Courtesy Saskatchewan Archives Board/Photo No. R-A10362 Mattie Mayes (Mrs. Martha Jane Mayes) arrived in the Eldon district in 1910 with 40 members of her family. She was one of the founders of the black colony in the Lashburn-Maidstone district of Saskatchewan [date of photo unknown].

Around the turn of the 20th century, groups of African-Americans looked to the Prairies for new opportunities and found familiar challenges.

Canada was running newspaper ads at the time promoting settlement of its west, and the message reached black farmers in Oklahoma.

“In Oklahoma they had run into some discrimination and persecution,” said Alan B. Anderson, author of Settling Saskatchewan: History and Demography of Ethnic Settlements.

“So a number of families… settled together and headed north.”

But Anderson said the pioneers didn’t find the equality they were after.

“The province – and the predecessor to the province before 1905 – was very Anglo-conformist,” he said. “They wanted first and foremost Anglo settlers.”

Anderson writes in his book that farmers’ organizations and boards of trade “pressured the federal government to halt the immigration and settlement of blacks.”

Prime Minister Wilfrid Laurier even went so far as to approve a short-lived rule excluding people of African heritage from entering the country. He also sent a representative south of the border to counter the efforts of his own propaganda and convince black communities not to move.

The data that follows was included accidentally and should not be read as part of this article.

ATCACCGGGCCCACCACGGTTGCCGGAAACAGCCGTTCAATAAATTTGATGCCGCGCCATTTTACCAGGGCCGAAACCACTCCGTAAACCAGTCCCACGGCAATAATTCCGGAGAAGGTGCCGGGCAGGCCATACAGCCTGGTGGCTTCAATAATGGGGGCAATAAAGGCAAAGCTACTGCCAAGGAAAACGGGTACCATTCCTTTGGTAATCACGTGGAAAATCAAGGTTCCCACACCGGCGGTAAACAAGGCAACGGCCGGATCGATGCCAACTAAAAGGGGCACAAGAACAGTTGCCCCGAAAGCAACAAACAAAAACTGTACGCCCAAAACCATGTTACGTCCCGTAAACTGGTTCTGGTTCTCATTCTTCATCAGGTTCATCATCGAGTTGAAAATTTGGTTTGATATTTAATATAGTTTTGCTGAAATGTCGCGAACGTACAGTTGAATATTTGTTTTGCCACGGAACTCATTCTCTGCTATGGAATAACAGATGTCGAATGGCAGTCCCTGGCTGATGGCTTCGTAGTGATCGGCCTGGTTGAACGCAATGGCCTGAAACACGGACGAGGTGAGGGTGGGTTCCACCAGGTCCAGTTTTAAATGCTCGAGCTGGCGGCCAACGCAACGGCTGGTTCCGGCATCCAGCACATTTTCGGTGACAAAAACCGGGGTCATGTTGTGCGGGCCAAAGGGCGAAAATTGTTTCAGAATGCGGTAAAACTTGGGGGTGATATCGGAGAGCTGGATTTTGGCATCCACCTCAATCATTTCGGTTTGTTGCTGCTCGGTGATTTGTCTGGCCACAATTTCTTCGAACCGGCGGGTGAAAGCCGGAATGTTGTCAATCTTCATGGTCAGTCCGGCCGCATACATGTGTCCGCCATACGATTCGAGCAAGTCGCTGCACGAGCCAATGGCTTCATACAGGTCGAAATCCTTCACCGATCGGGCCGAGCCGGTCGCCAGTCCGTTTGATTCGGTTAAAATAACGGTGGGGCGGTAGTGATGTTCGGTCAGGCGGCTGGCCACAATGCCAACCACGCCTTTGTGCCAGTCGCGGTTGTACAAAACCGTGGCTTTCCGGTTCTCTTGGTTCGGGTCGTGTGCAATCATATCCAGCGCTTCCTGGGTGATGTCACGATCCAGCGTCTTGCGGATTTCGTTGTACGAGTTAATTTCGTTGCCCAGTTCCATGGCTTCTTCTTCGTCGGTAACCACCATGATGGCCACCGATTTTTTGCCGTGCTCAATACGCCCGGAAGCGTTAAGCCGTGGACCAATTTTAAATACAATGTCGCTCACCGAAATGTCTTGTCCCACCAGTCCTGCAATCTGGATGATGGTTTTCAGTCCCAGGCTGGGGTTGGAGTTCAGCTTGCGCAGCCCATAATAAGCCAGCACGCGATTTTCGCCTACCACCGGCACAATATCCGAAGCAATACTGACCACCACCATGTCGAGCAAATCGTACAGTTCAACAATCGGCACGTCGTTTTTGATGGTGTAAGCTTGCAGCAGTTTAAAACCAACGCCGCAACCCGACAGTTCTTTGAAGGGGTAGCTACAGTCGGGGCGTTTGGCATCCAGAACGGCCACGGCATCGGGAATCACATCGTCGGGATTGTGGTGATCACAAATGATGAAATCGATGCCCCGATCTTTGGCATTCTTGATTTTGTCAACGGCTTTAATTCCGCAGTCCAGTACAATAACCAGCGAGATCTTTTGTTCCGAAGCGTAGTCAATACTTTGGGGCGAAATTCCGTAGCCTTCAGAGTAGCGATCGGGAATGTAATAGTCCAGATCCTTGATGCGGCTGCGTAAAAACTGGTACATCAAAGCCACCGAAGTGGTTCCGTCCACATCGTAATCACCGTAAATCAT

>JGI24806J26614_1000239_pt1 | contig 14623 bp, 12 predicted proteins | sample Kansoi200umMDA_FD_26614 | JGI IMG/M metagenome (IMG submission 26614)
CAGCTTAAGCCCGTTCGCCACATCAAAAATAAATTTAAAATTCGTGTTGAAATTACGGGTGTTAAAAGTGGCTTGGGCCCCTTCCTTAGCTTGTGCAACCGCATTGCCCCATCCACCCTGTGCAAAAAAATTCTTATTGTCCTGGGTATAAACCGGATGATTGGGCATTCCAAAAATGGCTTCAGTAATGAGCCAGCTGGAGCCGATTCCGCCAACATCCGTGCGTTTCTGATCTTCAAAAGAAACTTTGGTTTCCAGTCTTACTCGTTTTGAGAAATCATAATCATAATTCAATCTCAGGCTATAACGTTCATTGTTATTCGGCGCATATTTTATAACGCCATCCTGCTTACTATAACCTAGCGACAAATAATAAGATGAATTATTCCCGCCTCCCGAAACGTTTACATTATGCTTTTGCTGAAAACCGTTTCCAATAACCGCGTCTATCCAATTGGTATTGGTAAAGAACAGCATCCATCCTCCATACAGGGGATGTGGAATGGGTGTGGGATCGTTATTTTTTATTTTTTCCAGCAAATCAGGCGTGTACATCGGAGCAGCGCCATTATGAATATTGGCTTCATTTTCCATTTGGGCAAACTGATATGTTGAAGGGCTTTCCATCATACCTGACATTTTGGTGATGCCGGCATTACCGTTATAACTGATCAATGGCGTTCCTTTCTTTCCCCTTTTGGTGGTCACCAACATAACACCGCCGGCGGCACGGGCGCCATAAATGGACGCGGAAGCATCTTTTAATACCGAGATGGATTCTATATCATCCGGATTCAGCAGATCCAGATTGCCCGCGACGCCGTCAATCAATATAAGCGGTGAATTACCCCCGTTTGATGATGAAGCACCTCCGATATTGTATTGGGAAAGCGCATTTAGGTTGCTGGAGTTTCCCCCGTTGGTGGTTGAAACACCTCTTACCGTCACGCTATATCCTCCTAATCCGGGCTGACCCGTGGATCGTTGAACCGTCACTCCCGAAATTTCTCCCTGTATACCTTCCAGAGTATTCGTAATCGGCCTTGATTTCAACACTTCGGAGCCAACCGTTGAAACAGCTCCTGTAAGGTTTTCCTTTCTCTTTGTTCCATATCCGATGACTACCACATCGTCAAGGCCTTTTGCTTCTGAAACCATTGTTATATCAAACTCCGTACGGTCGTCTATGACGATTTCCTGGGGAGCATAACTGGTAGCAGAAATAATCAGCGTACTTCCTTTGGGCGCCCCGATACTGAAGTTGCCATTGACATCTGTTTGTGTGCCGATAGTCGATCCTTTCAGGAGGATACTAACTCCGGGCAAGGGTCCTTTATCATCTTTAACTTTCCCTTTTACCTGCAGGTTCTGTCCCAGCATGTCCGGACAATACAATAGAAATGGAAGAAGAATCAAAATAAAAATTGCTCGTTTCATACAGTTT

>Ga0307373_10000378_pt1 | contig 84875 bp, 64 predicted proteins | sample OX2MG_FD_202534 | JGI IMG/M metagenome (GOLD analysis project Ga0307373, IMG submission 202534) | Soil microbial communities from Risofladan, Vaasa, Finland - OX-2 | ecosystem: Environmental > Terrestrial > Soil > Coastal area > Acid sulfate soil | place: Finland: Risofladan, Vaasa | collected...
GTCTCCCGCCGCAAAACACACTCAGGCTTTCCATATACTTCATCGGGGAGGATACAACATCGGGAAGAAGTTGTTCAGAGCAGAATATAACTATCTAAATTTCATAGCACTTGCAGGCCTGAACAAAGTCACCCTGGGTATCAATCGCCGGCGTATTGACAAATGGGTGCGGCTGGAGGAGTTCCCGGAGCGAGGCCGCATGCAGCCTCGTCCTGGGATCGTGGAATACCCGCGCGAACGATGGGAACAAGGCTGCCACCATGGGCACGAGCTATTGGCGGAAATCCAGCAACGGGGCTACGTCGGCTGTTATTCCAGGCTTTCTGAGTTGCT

Before Laurier put a stop to the process in 1911, said Anderson, around 1,000 black settlers made their way into Western Canada with most homesteading in Alberta.

The best-defined rural settlement in Saskatchewan, he added, was located north of Maidstone along the North Saskatchewan River in what is known as the Eldon district.

Although racist attitudes prevented black families from sending their kids to the mainstream white school in the area, the community managed to thrive before disbanding in the 1940s.

“The perseverance and sheer determination of the black settlers helped them to defy and overcome the racial stereotyping that they encountered from Canadian officials at every level and not the least from their neighbours in Sasktchewan,” writes Anderson.

Today a Baptist church and a historic cemetery still stand at the Eldon site in commemoration of Saskatchewan’s black pioneers.

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